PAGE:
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WELCOME TO THE MAGAZINE. Look inside our pages and you’ll sense there is something else on offer besides the subtle design, peerless writing and beautiful photography; there’s a philosophy and a belief system based on a cerebral and sensual addiction to textiles in all forms. If, like me, you believe in the importance of your material surroundings and have a passion for the beautiful and beautifully made, then Selvedge is for you. This magazine evolved from my desire for a magazine reflecting this passion with a degree of elegance. Our aim is simple: to offer a total aesthetic experience, with textiles as the thread linking fine art, fashion, travel and interiors. In combining elements of both specialised and lifestyle titles, Selvedge represents something entirely new.
Selvedge is being launched at a time when fashion and the mainstream’s passion for the handmade and crafted appears to have deepened into a long running affair. Evidence of making is suddenly desirable, and this work-intensive aesthetic is exactly what Selvedge offers. We intend to establish a platform for the promotion of talented designer makers and in this issue we include Kate Blee’s striking designs, page 50. I’m sure you will admire her expertly beaded cushions made by the villagers in KwaZulu-Natal, South Africa. We also visit textile maker Asta Barrington, page 70, Tim Clinch’s stunning photographs capture the subtle elegance of her home.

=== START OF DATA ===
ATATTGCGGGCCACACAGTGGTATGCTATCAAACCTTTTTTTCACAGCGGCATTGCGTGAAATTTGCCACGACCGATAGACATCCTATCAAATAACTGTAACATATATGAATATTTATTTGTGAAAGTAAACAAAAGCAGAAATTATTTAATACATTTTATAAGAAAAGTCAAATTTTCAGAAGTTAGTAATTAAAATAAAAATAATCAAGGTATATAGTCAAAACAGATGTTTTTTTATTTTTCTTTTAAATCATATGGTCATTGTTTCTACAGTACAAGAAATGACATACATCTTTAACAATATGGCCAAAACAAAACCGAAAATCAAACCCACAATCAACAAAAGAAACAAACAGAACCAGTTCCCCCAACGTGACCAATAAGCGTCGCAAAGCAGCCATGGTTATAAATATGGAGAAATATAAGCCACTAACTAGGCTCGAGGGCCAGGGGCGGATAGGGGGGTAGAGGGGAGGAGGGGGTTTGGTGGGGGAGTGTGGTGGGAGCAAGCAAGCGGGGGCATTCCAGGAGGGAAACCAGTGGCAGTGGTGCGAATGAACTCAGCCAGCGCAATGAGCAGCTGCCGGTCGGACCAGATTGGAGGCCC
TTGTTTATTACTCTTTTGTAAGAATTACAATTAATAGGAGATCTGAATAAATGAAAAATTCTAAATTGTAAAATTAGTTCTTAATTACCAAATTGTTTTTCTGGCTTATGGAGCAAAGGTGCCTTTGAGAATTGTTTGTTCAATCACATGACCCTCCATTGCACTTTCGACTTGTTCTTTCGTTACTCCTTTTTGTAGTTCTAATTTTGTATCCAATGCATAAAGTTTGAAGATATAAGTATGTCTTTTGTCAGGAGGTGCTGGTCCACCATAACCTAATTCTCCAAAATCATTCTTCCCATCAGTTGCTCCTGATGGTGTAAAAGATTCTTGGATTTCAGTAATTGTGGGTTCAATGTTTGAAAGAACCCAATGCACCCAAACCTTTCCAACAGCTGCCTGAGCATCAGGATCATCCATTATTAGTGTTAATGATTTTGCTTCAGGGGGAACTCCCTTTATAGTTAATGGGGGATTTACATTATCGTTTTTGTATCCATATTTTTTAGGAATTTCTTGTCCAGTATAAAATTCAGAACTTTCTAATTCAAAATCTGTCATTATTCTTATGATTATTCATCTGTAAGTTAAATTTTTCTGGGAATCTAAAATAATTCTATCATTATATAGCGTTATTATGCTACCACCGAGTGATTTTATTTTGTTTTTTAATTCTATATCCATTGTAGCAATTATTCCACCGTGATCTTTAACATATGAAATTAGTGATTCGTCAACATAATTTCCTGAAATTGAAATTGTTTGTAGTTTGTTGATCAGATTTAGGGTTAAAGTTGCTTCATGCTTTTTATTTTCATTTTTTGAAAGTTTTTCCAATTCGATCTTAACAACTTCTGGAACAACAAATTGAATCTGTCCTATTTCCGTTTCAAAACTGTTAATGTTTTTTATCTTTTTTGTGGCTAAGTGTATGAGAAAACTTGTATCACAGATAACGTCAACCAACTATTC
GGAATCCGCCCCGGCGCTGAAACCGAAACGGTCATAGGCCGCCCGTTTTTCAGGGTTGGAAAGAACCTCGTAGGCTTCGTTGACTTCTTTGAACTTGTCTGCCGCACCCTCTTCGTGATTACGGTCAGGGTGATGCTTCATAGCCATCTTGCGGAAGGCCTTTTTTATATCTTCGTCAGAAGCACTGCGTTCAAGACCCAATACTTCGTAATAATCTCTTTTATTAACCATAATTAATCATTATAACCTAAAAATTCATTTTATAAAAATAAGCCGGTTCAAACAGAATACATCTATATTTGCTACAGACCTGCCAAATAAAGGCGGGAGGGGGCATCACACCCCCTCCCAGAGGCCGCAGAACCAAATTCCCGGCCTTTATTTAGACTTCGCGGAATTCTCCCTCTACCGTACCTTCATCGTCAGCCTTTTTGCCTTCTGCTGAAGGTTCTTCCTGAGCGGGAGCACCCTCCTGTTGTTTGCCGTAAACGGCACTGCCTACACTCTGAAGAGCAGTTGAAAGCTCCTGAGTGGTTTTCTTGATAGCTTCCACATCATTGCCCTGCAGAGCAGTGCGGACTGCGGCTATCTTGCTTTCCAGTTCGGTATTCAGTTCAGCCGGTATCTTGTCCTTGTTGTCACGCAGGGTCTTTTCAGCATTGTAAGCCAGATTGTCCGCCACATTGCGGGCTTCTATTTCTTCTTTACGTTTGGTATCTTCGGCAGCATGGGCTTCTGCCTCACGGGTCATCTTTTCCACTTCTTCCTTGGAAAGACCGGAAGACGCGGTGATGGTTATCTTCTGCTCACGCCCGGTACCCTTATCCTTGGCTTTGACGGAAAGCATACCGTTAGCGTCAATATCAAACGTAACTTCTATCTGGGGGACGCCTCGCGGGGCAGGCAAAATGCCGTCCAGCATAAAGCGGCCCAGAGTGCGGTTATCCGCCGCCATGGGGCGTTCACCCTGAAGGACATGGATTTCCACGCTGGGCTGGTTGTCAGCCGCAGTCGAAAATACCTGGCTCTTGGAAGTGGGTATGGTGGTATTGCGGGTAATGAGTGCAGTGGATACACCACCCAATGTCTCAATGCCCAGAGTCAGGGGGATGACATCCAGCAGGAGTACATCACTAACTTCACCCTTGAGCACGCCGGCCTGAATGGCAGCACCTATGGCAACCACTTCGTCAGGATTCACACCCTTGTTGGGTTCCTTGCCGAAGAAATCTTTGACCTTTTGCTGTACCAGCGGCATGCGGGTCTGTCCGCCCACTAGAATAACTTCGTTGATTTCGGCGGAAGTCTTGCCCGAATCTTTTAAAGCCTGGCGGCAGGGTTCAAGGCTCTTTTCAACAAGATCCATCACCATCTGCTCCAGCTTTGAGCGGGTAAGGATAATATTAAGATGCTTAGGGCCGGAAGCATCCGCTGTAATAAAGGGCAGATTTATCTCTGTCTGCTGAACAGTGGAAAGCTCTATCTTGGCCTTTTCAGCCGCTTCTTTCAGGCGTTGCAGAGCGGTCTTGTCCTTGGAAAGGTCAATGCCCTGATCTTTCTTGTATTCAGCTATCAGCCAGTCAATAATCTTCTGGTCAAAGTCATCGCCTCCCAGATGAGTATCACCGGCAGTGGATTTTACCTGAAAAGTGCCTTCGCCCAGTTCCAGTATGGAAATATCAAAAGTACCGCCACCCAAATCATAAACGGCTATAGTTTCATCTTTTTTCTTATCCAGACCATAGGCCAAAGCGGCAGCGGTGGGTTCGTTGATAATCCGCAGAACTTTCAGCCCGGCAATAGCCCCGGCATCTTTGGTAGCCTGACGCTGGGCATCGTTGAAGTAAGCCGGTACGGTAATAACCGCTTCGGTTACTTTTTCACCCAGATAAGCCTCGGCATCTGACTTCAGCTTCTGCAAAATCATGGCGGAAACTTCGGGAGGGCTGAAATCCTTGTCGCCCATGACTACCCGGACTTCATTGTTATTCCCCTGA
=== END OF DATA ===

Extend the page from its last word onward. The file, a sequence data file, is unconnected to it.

At a time when branding reigns supreme Selvedge will reinstate the individual. As one Paris-based trend forecaster recently pointed out, ‘Many people are saying that they actually want fewer things and that they have to be special’. Selvedge is dedicated to this idea. Those looking for something unique should head to our shopping panels on pages 32, 39 and 78.
Travel is another great way to discover unusual treasures. Angela Thompson uncovers the baroque capital of Lithuania in this issue. With its imminent acceptance into the European Union, now could be the perfect time to sample the delights of Vilnius as described on page 36. There’s even a chance to win a free visit by entering our competition for a weekend break courtesy of Baltic Holidays.
In the Selvedge office, we are pretty confident that you will enjoy our first issue. Please let us know what you think by completing the enclosed questionnaire and play your part in shaping Selvedge. First one out of the hat is off to Vilnius. •••
We asked our contributors to tell us about their favourite fabrics.
DEIRDRE MCSHARRY Pattern has always appealed to me; as a child I would have lived in a Klimt painting. Ikat weaves are a recent passion and the collection at the Ashmolean is a shrine. For clothes Carole Waller has the gift to paint colour on fabric in subtle patterns that flatter the wearer.
JESSICA HEMMINGS As a student in a workshop with Junichi Arai I was once given a thread of stainless steel filament he had recently developed. The fibre is a by-product of manufacturing steel reinforcements for tyres and challenges a number of basic material associations. Arai’s stainless steel woven fabric epitomises, for me, the sheer breadth that the term textile can encompass.
CLARE LEWIS Childhood memories of exquisitely embroidered Swiss organdie dresses, my grandmother’s embroidered handkerchiefs, my mother’s ‘honeymoon’ organdie blouse in mouse grey/brown embroidered with delicate pink flowers, and latterly my own daughter’s first party dress in ice blue organdie embroidered and smocked have given me an enduring love of gossamer fabrics.
Polly Leonard Editor